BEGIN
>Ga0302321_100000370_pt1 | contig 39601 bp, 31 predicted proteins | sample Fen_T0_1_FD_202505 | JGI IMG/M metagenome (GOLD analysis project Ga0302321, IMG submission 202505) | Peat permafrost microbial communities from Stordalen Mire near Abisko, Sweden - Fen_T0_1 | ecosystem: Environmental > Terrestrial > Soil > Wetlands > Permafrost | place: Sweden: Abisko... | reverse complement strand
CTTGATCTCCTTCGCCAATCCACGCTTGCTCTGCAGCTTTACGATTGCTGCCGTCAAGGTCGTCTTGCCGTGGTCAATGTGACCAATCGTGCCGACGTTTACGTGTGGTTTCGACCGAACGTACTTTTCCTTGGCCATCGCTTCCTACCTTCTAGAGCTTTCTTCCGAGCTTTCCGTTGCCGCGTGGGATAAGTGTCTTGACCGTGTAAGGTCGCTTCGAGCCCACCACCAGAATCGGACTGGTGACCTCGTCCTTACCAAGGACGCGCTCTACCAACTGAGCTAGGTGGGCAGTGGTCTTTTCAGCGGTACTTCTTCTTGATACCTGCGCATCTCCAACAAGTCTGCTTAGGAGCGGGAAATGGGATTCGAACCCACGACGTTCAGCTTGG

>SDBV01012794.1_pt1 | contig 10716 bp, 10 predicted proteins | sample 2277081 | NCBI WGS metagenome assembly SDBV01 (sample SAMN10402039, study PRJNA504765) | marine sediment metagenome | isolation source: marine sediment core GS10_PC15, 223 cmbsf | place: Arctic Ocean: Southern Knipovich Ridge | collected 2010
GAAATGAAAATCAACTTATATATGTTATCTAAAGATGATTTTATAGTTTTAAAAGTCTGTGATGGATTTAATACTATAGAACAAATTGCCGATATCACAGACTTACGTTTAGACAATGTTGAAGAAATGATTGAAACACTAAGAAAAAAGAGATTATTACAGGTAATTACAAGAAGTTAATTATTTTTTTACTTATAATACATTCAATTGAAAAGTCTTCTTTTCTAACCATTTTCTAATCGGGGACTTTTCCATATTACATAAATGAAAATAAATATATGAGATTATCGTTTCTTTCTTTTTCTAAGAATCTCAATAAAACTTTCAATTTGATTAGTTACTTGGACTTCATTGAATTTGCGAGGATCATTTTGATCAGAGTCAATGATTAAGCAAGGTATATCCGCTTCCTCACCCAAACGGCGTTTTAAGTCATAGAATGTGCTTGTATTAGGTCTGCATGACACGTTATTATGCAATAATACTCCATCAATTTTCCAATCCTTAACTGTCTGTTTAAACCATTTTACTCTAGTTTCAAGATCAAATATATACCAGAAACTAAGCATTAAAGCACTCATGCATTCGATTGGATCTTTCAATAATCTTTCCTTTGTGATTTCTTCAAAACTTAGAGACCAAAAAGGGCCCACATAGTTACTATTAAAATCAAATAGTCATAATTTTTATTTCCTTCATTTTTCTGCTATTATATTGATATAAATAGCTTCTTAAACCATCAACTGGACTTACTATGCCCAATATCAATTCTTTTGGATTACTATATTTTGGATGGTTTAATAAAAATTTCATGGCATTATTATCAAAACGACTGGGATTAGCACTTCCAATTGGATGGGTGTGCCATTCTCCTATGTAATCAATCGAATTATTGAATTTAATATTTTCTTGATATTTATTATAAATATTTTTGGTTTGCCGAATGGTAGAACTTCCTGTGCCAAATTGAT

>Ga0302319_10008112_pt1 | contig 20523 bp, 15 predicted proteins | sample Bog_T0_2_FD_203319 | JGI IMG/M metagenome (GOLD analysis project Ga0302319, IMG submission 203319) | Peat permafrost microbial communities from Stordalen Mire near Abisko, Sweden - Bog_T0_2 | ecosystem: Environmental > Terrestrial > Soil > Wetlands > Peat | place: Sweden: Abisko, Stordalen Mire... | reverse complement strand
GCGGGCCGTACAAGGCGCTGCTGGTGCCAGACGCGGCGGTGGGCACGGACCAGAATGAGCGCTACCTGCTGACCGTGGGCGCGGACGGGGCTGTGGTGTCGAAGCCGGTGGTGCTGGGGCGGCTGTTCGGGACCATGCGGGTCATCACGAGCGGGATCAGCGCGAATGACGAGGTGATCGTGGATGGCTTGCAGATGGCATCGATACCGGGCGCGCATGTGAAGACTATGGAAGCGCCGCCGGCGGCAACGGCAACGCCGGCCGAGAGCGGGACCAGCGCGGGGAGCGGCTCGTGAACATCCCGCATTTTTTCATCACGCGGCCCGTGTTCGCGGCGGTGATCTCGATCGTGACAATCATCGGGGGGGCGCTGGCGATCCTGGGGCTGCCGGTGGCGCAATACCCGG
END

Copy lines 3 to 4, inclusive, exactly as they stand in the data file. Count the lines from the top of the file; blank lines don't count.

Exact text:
>SDBV01012794.1_pt1 | contig 10716 bp, 10 predicted proteins | sample 2277081 | NCBI WGS metagenome assembly SDBV01 (sample SAMN10402039, study PRJNA504765) | marine sediment metagenome | isolation source: marine sediment core GS10_PC15, 223 cmbsf | place: Arctic Ocean: Southern Knipovich Ridge | collected 2010
GAAATGAAAATCAACTTATATATGTTATCTAAAGATGATTTTATAGTTTTAAAAGTCTGTGATGGATTTAATACTATAGAACAAATTGCCGATATCACAGACTTACGTTTAGACAATGTTGAAGAAATGATTGAAACACTAAGAAAAAAGAGATTATTACAGGTAATTACAAGAAGTTAATTATTTTTTTACTTATAATACATTCAATTGAAAAGTCTTCTTTTCTAACCATTTTCTAATCGGGGACTTTTCCATATTACATAAATGAAAATAAATATATGAGATTATCGTTTCTTTCTTTTTCTAAGAATCTCAATAAAACTTTCAATTTGATTAGTTACTTGGACTTCATTGAATTTGCGAGGATCATTTTGATCAGAGTCAATGATTAAGCAAGGTATATCCGCTTCCTCACCCAAACGGCGTTTTAAGTCATAGAATGTGCTTGTATTAGGTCTGCATGACACGTTATTATGCAATAATACTCCATCAATTTTCCAATCCTTAACTGTCTGTTTAAACCATTTTACTCTAGTTTCAAGATCAAATATATACCAGAAACTAAGCATTAAAGCACTCATGCATTCGATTGGATCTTTCAATAATCTTTCCTTTGTGATTTCTTCAAAACTTAGAGACCAAAAAGGGCCCACATAGTTACTATTAAAATCAAATAGTCATAATTTTTATTTCCTTCATTTTTCTGCTATTATATTGATATAAATAGCTTCTTAAACCATCAACTGGACTTACTATGCCCAATATCAATTCTTTTGGATTACTATATTTTGGATGGTTTAATAAAAATTTCATGGCATTATTATCAAAACGACTGGGATTAGCACTTCCAATTGGATGGGTGTGCCATTCTCCTATGTAATCAATCGAATTATTGAATTTAATATTTTCTTGATATTTATTATAAATATTTTTGGTTTGCCGAATGGTAGAACTTCCTGTGCCAAATTGAT